When we emptied the charcoal bins from last week we found mixed results. The one which had been hard to light and kept threatening to go out was good. That one was riddled to remove the fine ash and bagged. The other bin, which had seemed to start well must have gone out because it was full of ‘brown ends’; mainly black on the outside but just charred a few millimetres in with the centre of the stick unburnt. It was decided that we would do an experiment to see if we could still make useable charcoal from these/ the empty second bin was charged with paper and kindling and the ‘brown ends’ piled in. We did not attempt to grade them for size or pack them neatly as those would have been very dirty, dusty jobs. Then we lit it and there was a surprising amount of white smoke indicating that the moisture content was still high. When this bin was emptied on Thursday it had worked – we had charcoal!
Knowing that this burn should be fairly quick and with the store for sawn charcoal wood empty we set to with bowsaws and cut up the wood we had dragged out last week before lighting the bin. There is something very satisfying about seeing a shelter neatly stacked with wood ready for use. I suppose a rather primitive ‘We will survive’ response!
The next job was to cut a new ride through a previously cut plot so as to shorten the distance wood has to be carried out. Working in 2 teams we aimed to start from each end and meet in the middle. The tutors had already identified the two ends of the ride but with so much new tree growth and thickets of bramble neither team could see the other to establish the line to cut along! Much shouting and holding slashers up high allowed us to navigate successfully. Nick told us of miners in Derbyshire using a candle in the window of their tool shed to keep their tunnel going straight into the hillside which reminded me of navigating into harbour using ‘leading lights’. These conversational digressions certainly make the course richer and more interesting! The pace is relaxed enough for them to be enjoyed and valued rather than resented for ‘making us late’.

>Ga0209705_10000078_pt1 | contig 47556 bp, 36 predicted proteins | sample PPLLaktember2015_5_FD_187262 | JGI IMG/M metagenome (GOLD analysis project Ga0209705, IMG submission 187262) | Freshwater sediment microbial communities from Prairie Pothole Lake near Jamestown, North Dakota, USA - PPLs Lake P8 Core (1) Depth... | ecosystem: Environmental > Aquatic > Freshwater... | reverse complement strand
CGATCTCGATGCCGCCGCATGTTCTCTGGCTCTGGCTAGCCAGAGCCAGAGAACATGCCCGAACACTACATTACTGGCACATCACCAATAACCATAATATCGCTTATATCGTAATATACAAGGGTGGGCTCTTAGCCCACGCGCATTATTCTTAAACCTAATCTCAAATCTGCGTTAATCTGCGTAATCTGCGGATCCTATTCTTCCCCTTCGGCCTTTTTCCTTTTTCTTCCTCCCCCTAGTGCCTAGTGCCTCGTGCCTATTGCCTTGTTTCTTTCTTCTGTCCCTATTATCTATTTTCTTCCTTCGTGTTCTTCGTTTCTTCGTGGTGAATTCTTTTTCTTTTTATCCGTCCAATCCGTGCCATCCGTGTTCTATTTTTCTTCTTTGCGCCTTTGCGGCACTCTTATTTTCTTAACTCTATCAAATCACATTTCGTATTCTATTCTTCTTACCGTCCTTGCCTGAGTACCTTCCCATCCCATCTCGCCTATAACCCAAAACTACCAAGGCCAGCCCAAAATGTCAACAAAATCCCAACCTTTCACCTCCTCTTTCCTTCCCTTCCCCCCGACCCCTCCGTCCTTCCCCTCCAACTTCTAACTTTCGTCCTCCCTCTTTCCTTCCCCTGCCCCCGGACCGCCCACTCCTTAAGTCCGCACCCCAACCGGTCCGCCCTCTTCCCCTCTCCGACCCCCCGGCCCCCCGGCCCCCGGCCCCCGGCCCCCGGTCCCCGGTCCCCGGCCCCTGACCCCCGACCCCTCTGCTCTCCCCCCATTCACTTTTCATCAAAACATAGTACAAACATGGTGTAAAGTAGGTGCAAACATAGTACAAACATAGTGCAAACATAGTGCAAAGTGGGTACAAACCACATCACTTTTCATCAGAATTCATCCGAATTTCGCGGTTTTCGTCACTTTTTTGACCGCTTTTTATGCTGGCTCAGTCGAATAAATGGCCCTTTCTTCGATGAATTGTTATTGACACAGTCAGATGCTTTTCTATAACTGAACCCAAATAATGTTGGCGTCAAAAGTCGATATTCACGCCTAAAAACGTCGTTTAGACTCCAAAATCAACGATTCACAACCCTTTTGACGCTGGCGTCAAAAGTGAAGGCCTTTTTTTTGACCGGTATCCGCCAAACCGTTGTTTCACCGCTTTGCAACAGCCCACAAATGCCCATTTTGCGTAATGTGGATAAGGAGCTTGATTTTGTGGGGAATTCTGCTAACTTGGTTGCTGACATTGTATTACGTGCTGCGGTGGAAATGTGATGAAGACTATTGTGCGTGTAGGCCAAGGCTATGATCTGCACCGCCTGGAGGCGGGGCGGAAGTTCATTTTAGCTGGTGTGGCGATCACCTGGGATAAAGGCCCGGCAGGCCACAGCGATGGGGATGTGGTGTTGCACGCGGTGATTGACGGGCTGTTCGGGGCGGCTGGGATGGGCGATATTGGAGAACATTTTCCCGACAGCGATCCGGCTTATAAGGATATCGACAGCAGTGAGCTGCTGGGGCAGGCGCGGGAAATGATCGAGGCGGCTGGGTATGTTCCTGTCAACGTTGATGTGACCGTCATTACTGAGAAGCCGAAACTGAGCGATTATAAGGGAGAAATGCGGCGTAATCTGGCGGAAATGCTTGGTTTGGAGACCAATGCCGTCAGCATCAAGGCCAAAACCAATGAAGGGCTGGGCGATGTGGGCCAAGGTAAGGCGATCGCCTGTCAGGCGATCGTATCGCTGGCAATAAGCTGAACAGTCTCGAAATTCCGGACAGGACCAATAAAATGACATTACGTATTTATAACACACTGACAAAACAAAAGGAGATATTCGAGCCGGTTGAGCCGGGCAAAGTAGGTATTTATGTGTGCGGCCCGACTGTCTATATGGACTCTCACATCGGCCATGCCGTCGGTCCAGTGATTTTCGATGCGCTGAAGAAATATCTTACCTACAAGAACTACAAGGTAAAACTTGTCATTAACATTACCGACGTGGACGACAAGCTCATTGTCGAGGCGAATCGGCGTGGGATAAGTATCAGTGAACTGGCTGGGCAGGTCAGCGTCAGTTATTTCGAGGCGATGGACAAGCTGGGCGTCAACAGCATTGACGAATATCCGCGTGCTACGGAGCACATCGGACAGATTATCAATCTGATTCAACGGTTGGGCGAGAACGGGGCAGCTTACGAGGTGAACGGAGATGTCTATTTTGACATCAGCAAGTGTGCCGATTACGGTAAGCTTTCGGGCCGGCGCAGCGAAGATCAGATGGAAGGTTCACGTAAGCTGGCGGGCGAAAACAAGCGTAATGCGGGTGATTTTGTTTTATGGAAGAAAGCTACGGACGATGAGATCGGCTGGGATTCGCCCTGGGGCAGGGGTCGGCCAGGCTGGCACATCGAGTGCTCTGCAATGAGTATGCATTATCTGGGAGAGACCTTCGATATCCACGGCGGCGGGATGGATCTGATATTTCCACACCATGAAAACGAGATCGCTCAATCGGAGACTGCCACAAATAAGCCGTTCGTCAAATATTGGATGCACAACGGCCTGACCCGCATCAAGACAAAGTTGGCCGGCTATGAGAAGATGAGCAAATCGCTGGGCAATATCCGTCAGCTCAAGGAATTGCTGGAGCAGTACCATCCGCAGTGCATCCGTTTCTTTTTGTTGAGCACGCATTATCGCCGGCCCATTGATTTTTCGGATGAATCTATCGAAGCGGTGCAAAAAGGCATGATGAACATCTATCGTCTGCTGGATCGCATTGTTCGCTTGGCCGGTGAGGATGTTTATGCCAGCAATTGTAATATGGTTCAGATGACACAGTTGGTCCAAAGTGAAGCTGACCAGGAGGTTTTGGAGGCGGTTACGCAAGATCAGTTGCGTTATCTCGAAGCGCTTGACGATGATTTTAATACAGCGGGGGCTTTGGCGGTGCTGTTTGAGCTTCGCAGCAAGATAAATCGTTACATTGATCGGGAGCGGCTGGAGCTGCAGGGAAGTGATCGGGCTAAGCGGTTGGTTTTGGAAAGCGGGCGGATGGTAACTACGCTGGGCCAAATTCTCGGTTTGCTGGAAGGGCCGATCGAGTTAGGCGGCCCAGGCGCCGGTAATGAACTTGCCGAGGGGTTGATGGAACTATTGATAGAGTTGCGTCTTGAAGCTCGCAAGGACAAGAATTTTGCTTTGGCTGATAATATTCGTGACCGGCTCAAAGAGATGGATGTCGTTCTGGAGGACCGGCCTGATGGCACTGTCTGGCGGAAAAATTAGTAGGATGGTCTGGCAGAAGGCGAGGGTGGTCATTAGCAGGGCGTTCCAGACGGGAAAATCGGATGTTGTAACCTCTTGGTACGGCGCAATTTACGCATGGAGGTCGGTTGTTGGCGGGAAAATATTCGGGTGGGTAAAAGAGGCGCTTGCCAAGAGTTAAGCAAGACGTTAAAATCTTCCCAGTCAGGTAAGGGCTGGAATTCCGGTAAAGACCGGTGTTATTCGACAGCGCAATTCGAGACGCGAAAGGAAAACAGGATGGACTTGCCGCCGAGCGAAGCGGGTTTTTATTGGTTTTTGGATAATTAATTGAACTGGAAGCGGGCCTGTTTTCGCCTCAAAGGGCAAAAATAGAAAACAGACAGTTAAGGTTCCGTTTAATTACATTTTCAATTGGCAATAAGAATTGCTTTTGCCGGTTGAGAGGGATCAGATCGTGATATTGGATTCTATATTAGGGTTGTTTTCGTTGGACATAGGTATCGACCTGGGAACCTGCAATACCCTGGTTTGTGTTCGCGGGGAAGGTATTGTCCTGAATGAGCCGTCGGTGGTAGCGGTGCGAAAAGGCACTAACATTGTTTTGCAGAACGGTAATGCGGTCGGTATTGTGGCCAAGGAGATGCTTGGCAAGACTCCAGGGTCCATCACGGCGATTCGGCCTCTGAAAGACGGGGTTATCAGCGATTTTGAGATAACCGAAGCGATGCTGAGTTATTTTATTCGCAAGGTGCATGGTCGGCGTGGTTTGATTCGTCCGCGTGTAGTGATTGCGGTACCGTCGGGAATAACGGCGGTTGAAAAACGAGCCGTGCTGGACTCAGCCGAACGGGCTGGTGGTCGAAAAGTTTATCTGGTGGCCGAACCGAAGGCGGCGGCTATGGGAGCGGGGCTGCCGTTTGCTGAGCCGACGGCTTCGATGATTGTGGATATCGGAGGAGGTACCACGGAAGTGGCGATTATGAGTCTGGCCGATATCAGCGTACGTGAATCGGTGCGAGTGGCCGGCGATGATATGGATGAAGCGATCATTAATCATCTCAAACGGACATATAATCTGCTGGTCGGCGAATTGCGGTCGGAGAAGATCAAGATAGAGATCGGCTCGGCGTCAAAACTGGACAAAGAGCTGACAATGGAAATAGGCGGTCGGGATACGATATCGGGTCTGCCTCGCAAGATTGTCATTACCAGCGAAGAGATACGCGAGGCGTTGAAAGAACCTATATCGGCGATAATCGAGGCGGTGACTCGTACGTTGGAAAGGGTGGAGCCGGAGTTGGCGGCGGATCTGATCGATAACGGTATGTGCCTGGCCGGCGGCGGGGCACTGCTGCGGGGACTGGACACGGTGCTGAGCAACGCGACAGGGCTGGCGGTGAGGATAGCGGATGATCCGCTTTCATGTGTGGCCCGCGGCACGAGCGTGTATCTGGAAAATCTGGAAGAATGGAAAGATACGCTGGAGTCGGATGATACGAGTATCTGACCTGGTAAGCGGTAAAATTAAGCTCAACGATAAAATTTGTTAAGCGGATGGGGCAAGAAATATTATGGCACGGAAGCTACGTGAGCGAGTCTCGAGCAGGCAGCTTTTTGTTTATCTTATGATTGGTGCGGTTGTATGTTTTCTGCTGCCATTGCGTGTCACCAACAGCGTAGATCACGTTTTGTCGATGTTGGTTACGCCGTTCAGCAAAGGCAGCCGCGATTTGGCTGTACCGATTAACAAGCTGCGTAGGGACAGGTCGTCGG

|The new ride|
Then it was off to last year’s plot to learn how to split a log which is too big to move out easily in one piece. A chance to use the beetles and wedges made last week! The logs we were using were Douglas Fir and full of knots so we treated it as ‘just an exercise’ but in fact they split well.
|We all watch Nick with the splitting axe whilst David holds it steady|
|Then wedges lengthen the split|
|Sometimes metal wedges are easier to use than wooden ones|
Thursday’s task, once the charcoal bin was empty, was to drag more timber off ‘seven’, the plot we have been clearing of felled material. Nick gave us a firm but gentle, well deserved telling off for stacking the charcoal wood too high, parallel to the ride not at right angles to it, and not arranged with all the butt ends to the ride. Luckily for us it was lunch time so he did not make us take it apart and re-do it! But we will not make that mistake again.
Then we made ‘ears’ to go with the legs we did last week and learned to drill mortices with the augur bit. By the end of the afternoon one saw horse was complete. I realise that I am becoming much better at shaping with the axe leaving less to do with the draw knife on the shavehorse.
Words and photos by Sue Laverack